A bill that would ban new oil development in state waters in the Santa Barbara Channel — specifically in an offshore tract known as Tranquillon Ridge — quietly bit the dust in Sacramento, dying a slow death in the Assembly Appropriations Committee. No action was technically taken on the bill, co-sponsored by State Senator Hannah-Beth Jackson, but when it failed to be “reported out of committee” its doom was sealed.
This marks the second year in a row that Jackson unsuccessfully sought to ban further oil development in Tranquillon Ridge, the site of especially nasty internecine warfare among Democrats and environmentalists normally aligned. Last year, the bill was solidly trounced, as Exxon and other oil companies lobbied forcefully and effectively to stop it.
This year, Jackson re-introduced the measure in the wake of the Refugio Oil Spill. Although the bill garnered far more support from business interests representing tourism and outdoor activities industries, it still faced stiff opposition and lukewarm support. It made it off the Senate floor — before being assigned to committee — with only two votes to spare.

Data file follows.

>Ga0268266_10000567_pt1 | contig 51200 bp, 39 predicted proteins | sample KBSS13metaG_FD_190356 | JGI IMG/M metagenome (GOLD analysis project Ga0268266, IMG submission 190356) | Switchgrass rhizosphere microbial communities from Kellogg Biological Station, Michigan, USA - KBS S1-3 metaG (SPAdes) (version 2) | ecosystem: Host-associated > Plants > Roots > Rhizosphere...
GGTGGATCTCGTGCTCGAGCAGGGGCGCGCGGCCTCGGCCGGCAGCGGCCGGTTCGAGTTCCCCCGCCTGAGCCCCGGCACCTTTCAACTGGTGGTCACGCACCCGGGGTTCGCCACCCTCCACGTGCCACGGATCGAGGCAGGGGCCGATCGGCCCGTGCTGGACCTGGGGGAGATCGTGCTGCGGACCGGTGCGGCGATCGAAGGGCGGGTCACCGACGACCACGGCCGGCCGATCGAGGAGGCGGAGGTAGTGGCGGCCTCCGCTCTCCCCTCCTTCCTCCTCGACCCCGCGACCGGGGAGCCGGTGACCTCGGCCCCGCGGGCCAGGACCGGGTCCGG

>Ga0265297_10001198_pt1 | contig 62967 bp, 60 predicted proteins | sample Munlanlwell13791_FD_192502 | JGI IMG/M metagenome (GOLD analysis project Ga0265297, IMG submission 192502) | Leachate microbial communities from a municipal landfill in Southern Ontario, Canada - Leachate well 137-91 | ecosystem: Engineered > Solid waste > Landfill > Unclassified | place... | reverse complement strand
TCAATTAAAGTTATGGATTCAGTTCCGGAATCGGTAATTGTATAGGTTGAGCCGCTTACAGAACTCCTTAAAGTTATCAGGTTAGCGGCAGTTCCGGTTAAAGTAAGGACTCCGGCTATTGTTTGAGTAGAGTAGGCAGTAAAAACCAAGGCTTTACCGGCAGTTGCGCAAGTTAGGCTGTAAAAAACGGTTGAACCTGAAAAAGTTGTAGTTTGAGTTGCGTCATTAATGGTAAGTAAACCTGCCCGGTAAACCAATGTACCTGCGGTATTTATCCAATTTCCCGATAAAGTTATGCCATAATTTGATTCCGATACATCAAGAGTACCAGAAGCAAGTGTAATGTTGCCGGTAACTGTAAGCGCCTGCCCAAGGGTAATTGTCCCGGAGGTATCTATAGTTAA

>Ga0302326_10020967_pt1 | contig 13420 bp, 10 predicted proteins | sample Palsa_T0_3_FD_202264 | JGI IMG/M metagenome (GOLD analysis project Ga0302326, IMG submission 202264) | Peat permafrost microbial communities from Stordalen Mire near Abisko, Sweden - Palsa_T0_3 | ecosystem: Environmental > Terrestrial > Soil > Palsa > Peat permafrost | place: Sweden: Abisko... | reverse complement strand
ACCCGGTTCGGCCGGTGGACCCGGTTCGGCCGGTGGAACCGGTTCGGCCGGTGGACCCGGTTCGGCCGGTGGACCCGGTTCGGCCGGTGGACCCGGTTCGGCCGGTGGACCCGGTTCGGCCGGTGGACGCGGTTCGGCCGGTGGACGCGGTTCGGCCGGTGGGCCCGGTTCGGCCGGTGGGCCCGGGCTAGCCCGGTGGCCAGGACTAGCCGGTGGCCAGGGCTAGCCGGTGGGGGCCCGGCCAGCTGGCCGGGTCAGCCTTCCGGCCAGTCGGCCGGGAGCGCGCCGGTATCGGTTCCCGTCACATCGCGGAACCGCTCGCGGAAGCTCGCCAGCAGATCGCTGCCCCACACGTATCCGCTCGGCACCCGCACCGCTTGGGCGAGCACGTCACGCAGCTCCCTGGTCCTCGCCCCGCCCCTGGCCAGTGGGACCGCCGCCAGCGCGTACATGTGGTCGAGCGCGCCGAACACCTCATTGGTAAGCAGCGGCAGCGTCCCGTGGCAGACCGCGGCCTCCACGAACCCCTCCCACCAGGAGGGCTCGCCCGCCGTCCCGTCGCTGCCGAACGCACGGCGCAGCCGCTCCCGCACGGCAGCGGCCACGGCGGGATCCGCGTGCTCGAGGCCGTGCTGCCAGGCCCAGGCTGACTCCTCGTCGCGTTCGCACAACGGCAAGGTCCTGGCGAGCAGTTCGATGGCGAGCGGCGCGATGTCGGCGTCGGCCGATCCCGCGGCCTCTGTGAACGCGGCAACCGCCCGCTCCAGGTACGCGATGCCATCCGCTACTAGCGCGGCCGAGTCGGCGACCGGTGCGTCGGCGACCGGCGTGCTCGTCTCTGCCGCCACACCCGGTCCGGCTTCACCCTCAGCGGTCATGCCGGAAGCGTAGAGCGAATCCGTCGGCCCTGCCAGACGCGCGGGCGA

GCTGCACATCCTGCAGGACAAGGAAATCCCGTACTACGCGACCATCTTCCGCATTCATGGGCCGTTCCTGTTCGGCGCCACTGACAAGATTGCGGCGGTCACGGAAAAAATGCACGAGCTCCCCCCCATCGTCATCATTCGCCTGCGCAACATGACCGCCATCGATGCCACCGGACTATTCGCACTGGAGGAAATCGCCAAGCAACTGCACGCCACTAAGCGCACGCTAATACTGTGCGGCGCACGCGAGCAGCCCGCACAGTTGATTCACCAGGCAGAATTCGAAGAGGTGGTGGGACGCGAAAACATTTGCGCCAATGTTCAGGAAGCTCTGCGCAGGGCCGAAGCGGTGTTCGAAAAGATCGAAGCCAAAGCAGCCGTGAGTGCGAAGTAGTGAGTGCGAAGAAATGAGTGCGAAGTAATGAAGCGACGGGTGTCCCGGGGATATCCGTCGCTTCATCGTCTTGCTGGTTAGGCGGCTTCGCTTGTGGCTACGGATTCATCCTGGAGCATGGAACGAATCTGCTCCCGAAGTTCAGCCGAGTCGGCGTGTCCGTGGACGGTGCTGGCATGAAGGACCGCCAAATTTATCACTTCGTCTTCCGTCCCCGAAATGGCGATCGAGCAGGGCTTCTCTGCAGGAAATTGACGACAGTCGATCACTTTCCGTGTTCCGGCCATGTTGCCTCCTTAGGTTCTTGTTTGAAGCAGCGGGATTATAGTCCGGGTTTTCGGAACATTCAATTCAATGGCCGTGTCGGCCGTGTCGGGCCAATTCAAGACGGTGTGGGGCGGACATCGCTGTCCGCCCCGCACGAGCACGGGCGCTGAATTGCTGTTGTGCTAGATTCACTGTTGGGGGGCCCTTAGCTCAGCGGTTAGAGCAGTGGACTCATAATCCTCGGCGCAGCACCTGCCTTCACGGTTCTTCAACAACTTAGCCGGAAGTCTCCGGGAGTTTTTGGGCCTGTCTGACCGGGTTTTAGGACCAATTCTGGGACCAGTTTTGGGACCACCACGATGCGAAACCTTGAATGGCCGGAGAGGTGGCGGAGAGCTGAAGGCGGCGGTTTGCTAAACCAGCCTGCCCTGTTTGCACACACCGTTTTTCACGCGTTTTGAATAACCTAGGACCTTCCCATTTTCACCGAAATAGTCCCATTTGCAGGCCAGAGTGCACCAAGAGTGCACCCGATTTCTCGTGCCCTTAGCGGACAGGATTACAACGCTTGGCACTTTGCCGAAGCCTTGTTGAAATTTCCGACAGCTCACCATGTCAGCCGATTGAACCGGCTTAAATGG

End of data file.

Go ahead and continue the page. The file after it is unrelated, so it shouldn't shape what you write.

Currently Exxon is exploring a plan to slant drill into the Tranquillon Ridge subsurface reserves from Vandenberg Air Force Base. South Coast environmentalists — lead by the Environmental Defense Center (EDC) — vehemently oppose the proposal for a number of reasons. They had strongly backed a previous plan — agreed to under intense negotiations with PXP Oil Company — that, at least on paper, would have set a finite drop-dead date by which all oil development on that lease would have to stop.
Such a concession has never been made before or since by any oil company in Santa Barbara County. Exxon and its slant-drilling partners had lobbied behind the scenes to kill the PXP deal in hopes of giving their Vandenberg ambitions political breathing room. In this melodrama, Jackson, then a private attorney, had lobbied for the PXP deal on the EDC dime.